Research Handbook on Intellectual Property Exhaustion and Parallel Imports
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Research Handbook on Intellectual Property Exhaustion and Parallel Imports

Edited by Irene Calboli and Edward Lee

From the Americas to the European Union, Asia-Pacific and Africa, countries around the world are facing increased pressure to clarify the application of intellectual property exhaustion. This wide-ranging Research Handbook explores the questions that pose themselves as a result. Should exhaustion apply at the national, regional, or international level? Should parallel imports be considered lawful imports? Should copyright, patent, and trademark laws follow the same regime? Should countries attempt to harmonize their approaches? To what extent should living matters and self-replicating technologies be subject to the principle of exhaustion? To what extent have the rise of digital goods and the “Internet of things” redefined the concept of exhaustion in cyberspace? The Handbook offers insights to the challenges surrounding these questions and highlights how one answer does not fit all.
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Chapter 24: The Marrakesh Treaty and the targeted uses of copyright exhaustion

Marketa Trimble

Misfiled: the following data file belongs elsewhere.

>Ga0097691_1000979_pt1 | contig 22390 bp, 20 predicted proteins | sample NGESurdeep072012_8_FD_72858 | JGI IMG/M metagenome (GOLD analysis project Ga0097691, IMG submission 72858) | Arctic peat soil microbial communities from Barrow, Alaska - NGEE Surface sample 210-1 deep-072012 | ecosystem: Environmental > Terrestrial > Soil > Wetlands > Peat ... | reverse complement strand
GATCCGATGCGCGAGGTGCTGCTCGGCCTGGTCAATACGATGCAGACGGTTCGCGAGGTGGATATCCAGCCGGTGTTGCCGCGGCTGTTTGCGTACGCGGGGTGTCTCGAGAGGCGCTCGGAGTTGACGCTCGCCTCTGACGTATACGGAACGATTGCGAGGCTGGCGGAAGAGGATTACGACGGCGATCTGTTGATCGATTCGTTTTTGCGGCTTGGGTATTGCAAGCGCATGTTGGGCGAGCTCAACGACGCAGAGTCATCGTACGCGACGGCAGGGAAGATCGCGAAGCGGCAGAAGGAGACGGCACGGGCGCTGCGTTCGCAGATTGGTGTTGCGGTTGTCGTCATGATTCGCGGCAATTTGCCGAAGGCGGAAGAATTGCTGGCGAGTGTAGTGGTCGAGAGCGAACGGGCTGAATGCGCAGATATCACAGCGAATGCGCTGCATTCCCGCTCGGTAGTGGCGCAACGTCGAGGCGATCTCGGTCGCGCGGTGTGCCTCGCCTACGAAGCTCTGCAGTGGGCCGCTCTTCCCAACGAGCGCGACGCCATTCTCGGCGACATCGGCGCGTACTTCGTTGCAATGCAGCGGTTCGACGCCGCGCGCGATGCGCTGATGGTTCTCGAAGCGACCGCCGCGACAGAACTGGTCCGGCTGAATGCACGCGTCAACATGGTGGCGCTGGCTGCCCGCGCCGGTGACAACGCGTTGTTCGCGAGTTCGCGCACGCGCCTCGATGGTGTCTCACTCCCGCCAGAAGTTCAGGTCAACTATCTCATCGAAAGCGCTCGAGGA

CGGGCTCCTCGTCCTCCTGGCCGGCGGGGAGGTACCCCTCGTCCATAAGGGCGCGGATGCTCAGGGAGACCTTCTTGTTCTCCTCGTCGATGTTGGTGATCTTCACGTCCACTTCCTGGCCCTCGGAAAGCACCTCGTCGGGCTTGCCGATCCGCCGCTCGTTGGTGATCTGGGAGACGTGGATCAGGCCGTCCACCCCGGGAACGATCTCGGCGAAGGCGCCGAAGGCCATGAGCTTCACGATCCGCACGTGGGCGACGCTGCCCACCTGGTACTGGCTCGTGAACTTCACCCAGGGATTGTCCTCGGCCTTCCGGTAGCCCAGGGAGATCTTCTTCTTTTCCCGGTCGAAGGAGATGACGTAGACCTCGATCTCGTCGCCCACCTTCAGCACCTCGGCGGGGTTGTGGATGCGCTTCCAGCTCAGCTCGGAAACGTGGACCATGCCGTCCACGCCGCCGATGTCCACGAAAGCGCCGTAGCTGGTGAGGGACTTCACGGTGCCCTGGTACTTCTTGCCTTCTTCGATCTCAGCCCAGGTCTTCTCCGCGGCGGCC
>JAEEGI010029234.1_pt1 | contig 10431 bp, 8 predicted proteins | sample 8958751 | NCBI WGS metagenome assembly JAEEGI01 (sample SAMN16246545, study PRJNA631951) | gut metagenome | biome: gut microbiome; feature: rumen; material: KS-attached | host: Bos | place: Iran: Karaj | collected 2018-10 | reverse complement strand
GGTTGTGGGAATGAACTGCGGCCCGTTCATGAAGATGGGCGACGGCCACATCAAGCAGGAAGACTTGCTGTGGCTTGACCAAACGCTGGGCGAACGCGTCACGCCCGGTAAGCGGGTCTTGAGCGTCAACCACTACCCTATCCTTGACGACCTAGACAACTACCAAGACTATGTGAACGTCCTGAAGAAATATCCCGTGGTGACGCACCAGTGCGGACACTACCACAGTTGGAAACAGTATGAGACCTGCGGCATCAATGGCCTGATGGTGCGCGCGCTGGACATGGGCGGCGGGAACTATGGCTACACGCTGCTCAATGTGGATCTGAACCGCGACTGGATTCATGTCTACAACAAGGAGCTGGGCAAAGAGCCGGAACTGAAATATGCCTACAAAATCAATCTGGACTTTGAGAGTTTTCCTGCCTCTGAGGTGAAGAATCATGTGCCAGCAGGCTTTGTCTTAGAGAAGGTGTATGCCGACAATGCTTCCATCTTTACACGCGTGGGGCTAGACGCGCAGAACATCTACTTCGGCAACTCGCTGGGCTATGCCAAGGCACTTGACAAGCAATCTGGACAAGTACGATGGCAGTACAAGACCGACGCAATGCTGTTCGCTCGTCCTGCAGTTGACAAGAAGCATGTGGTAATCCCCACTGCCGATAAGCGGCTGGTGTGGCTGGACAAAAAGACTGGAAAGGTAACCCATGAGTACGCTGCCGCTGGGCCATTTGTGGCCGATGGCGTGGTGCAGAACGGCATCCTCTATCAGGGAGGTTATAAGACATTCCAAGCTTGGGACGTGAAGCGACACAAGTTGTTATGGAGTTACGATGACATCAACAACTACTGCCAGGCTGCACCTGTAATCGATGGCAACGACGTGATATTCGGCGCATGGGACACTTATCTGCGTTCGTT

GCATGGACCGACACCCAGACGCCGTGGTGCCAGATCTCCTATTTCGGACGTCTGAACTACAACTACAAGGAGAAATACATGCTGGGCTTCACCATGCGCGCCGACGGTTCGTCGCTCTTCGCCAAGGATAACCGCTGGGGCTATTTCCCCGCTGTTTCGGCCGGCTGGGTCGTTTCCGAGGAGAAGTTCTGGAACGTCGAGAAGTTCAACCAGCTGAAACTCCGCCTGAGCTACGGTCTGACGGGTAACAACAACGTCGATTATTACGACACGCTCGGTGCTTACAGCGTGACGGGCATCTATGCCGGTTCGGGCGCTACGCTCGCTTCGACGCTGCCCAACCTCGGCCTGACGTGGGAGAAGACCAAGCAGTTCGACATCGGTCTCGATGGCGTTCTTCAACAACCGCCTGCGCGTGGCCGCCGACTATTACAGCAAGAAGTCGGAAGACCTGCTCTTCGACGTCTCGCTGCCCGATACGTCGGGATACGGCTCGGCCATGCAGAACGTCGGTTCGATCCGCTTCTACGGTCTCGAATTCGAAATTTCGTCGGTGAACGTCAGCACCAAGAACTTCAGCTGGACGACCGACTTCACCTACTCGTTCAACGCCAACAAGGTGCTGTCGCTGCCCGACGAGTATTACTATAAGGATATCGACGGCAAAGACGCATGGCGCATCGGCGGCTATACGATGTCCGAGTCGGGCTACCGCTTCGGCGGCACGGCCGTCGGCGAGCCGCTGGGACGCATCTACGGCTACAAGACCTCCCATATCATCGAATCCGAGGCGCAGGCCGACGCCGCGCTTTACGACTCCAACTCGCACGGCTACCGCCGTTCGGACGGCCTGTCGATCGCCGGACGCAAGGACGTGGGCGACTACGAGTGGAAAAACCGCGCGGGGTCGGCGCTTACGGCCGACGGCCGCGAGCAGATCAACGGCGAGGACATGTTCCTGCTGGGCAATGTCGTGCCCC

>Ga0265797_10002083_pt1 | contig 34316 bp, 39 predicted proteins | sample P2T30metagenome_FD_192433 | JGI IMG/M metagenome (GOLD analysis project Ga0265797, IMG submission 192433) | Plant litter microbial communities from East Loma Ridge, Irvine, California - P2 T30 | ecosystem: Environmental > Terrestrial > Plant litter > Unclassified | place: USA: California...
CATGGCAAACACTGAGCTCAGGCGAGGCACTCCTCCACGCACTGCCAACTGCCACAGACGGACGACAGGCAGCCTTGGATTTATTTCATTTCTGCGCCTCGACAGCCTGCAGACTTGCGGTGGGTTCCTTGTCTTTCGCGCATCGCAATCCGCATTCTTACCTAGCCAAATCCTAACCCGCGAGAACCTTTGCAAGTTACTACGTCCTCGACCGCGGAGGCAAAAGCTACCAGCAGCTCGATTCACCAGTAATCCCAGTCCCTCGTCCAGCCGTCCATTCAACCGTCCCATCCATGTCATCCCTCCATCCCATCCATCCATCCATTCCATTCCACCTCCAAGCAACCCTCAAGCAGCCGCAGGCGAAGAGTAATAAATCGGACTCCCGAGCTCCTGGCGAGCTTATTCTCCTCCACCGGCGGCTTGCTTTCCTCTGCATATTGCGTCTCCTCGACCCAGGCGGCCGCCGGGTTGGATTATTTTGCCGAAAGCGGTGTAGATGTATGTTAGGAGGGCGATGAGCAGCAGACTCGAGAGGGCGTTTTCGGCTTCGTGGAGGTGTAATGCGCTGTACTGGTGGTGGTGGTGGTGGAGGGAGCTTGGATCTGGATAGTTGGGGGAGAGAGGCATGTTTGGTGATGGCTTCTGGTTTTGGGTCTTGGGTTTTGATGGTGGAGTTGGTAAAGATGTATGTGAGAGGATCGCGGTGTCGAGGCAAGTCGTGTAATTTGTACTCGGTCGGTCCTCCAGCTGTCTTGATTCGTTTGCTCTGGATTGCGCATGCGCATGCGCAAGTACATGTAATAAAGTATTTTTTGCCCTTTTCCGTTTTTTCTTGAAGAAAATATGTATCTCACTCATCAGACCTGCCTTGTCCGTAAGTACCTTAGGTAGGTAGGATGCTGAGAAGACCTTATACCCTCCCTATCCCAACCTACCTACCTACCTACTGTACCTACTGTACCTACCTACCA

The Treaty to Facilitate Access to Published Works for Persons Who are Blind, Visually Impaired, or Otherwise Print Disabled, concluded by the WIPO Diplomatic Conference in Marrakesh in 2013 (the “Treaty”), states in Article 5(5) that “[n]othing in this Treaty shall be used to address the issue of exhaustion of rights.”1 This chapter analyzes whether, notwithstanding Article 5(5), the exhaustion principle could play a role in the implementation of the Treaty or whether, even if not directly playing a role in the implementation, the principle could assist in creating a regime that would be consistent with the Treaty’s goals. The chapter does not claim that the exhaustion principle is necessarily the most suitable tool for implementing the Treaty;2 the purpose of the chapter is to offer an analysis to those policy-makers and legislators who are considering the application of the exhaustion principle in the context of the Treaty. The relevance of the exhaustion principle for the implementation of the Marrakesh Treaty is not readily apparent from the text of the Treaty, which treats the exhaustion principle in the same manner as the Agreement on Trade-Related Aspects of Intellectual Property Rights (TRIPS Agreement).3 However, according to the recollections of the Treaty negotiators, the reasons for treating the principle in the Treaty in the same manner as in the TRIPS Agreement were not identical. The reason for the limited “agree to disagree” treatment of the exhaustion principle in the TRIPS Agreement was that the negotiators could not agree on which type of exhaustion principle should govern—the principle of national exhaustion or of international exhaustion—and for which rights.4 Even at the time the Marrakesh Treaty was negotiated, countries were no closer to an agreement on a particular type of exhaustion principle, and it therefore made sense to leave the principle out of the Treaty. While the Marrakesh Treaty negotiators realized that opening the exhaustion principle debate would be fruitless, the Treaty negotiators, or at least some of them, also doubted that the exhaustion principle had any place in the Treaty because the principle did not seem to relate to the Treaty’s content and subsequent implementation.5

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